Dealing with procrastination

There’s a little term that starts with P which refers to something most of us embrace wholeheartedly more often than we should. Amazingly it’s not Pinot Gris, although the frequency with which I embrace that P comes pretty close for me. I’m talking about procrastination. We all do it. We put things off that we shouldn’t and we wait days to do something that could have been done straight away. We wait and hope the task magically disappears although we know full well it won’t. We get the guilts and tell ourselves we’ll get to it when we just have time, or when I just finish this, and only when it’s absolute crunch time do we force ourselves to just get on with it. And usually the thought of whatever it was we were putting off is actually worse than the job or act itself ends up being.  

Procrastination is a curse that few of us seem to be free of. The funny thing about it is, all of us know how bad it can make us feel, but it still doesn’t stop us from returning to it time and time again. Hmm, I see another link with the Pinot Gris there…but I digress. Procrastinating reduces opportunities, messes with progress and often sets us up for failure, or at least a result that is well below what we could have achieved had we not doddered around wasting time for so long.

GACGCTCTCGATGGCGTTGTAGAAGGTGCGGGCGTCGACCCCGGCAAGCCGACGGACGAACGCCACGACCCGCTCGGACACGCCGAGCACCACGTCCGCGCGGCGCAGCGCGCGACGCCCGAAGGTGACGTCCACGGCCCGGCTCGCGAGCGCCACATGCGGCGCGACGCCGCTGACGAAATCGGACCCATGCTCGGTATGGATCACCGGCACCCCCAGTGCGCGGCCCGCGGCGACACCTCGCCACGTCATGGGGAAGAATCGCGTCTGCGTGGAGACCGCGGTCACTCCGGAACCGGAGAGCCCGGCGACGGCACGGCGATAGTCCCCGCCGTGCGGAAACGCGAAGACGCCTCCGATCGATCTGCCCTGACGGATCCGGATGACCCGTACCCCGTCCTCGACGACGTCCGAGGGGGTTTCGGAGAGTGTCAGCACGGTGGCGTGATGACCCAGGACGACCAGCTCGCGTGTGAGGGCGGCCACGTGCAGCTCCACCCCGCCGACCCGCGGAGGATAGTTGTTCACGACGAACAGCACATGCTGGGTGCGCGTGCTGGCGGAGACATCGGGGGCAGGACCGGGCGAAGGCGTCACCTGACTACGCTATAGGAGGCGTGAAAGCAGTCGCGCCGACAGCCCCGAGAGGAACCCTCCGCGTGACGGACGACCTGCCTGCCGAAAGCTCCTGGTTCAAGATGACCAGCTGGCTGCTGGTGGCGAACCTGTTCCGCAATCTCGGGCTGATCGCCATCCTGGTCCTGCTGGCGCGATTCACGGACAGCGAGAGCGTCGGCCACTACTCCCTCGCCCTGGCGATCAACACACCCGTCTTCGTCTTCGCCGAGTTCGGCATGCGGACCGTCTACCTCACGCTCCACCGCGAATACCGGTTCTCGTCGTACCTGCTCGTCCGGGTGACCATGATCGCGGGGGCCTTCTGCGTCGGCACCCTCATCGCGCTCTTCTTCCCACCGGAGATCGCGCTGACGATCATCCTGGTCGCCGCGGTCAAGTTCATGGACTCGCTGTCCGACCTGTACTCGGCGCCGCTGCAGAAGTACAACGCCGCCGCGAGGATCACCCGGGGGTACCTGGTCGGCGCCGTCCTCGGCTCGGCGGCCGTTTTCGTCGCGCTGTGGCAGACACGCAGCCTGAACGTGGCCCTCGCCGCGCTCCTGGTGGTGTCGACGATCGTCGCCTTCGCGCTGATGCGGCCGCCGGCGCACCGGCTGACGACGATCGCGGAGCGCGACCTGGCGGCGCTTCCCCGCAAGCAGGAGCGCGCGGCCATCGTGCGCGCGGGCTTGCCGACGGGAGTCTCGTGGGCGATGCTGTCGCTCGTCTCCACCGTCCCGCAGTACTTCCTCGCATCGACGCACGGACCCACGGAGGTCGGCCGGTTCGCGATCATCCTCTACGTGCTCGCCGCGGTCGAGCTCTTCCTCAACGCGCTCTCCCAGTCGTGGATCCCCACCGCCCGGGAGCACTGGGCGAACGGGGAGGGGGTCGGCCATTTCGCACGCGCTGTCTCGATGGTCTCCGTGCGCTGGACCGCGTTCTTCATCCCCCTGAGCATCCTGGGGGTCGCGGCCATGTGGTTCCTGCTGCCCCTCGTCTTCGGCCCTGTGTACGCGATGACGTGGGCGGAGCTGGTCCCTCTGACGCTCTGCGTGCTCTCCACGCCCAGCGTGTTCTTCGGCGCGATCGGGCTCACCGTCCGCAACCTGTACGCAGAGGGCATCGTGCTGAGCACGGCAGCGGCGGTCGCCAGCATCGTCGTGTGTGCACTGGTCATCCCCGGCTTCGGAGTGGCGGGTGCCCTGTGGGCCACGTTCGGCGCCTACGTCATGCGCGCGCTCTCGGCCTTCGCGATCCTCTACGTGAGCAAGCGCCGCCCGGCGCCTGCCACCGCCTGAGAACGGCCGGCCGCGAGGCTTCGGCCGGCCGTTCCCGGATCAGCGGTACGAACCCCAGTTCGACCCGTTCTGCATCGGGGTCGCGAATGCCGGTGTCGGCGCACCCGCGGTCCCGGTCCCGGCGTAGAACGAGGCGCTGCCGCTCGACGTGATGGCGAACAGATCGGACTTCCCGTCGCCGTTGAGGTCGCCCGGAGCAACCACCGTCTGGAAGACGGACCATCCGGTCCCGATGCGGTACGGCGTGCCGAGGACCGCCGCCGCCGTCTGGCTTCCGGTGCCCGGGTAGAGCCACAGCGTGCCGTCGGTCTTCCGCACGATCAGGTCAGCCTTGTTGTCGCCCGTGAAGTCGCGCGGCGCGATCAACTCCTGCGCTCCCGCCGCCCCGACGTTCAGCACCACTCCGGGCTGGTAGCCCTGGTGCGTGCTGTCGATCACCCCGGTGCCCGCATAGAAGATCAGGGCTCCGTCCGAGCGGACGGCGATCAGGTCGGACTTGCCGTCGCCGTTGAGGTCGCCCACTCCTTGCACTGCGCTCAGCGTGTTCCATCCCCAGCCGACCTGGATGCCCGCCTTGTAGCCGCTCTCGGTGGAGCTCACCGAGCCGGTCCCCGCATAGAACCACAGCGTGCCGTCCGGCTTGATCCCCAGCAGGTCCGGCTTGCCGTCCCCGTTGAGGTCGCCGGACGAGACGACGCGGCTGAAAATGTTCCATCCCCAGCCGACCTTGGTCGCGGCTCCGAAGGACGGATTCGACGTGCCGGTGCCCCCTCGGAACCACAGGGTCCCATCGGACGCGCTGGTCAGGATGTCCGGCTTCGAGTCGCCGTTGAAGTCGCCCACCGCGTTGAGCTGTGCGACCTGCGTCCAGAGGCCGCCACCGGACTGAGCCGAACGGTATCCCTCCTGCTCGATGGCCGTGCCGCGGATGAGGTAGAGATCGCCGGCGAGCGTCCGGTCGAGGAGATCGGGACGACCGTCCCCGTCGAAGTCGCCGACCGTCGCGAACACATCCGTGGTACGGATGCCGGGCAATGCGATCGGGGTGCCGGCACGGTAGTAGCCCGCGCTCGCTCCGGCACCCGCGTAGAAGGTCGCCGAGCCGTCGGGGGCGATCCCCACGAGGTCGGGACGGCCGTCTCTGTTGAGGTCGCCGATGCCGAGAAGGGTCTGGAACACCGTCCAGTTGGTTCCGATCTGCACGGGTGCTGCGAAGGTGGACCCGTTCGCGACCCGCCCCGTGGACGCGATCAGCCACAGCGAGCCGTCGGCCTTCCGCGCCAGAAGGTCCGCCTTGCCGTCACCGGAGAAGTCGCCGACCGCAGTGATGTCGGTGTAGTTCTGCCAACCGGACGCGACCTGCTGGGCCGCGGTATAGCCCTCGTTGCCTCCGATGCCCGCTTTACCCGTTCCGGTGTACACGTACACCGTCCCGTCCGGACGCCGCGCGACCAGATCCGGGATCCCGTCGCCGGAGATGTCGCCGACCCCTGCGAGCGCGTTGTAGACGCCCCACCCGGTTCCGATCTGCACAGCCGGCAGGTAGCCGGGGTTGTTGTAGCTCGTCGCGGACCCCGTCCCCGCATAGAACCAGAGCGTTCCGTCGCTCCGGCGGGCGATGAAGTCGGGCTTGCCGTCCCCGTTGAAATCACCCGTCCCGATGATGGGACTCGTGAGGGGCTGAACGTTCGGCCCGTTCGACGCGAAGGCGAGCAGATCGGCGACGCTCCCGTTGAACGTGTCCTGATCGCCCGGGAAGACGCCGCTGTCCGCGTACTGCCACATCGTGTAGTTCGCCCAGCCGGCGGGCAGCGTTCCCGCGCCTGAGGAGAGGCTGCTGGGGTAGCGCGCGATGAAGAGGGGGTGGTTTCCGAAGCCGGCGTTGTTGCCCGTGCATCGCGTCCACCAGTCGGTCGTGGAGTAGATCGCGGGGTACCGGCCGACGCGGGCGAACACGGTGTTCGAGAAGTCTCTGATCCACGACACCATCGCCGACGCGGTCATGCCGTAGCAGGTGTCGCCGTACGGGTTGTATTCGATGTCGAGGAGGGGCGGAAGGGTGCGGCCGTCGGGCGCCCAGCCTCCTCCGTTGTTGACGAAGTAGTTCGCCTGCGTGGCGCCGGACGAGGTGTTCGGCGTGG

Working in real estate, many people find there is no exception to putting off what you should be doing right now; I’ve posted about it before. Making the phone call to break bad news, or tell a customer that there is no news on the sale of their property. Meeting up with a difficult client – there are lots of things real estate agents can procrastinate about, but in the enlightened words of author William James, "Nothing is so fatiguing as the eternal hanging on of an uncompleted task."

The problem with most tasks that end up being subject to procrastination is that there isn’t an immediate perceived negative outcome or risk. That’s why we leave them to the last minute – only when we realize the paperwork fairy isn’t going to magic away what we’ve been putting off for days and we could risk a client if we don’t suddenly pick up the slack, do we jump into action. But imagine all the niggling inner voices you could silence or the peace you’d have if you really did stop procrastinating and just knocked off that job you’re dreading. It makes you wonder why we don’t. But I’ll think about that tomorrow.


Posted by Charles Tarbey on 26/08/2009 at 9:09 AM | Categories:


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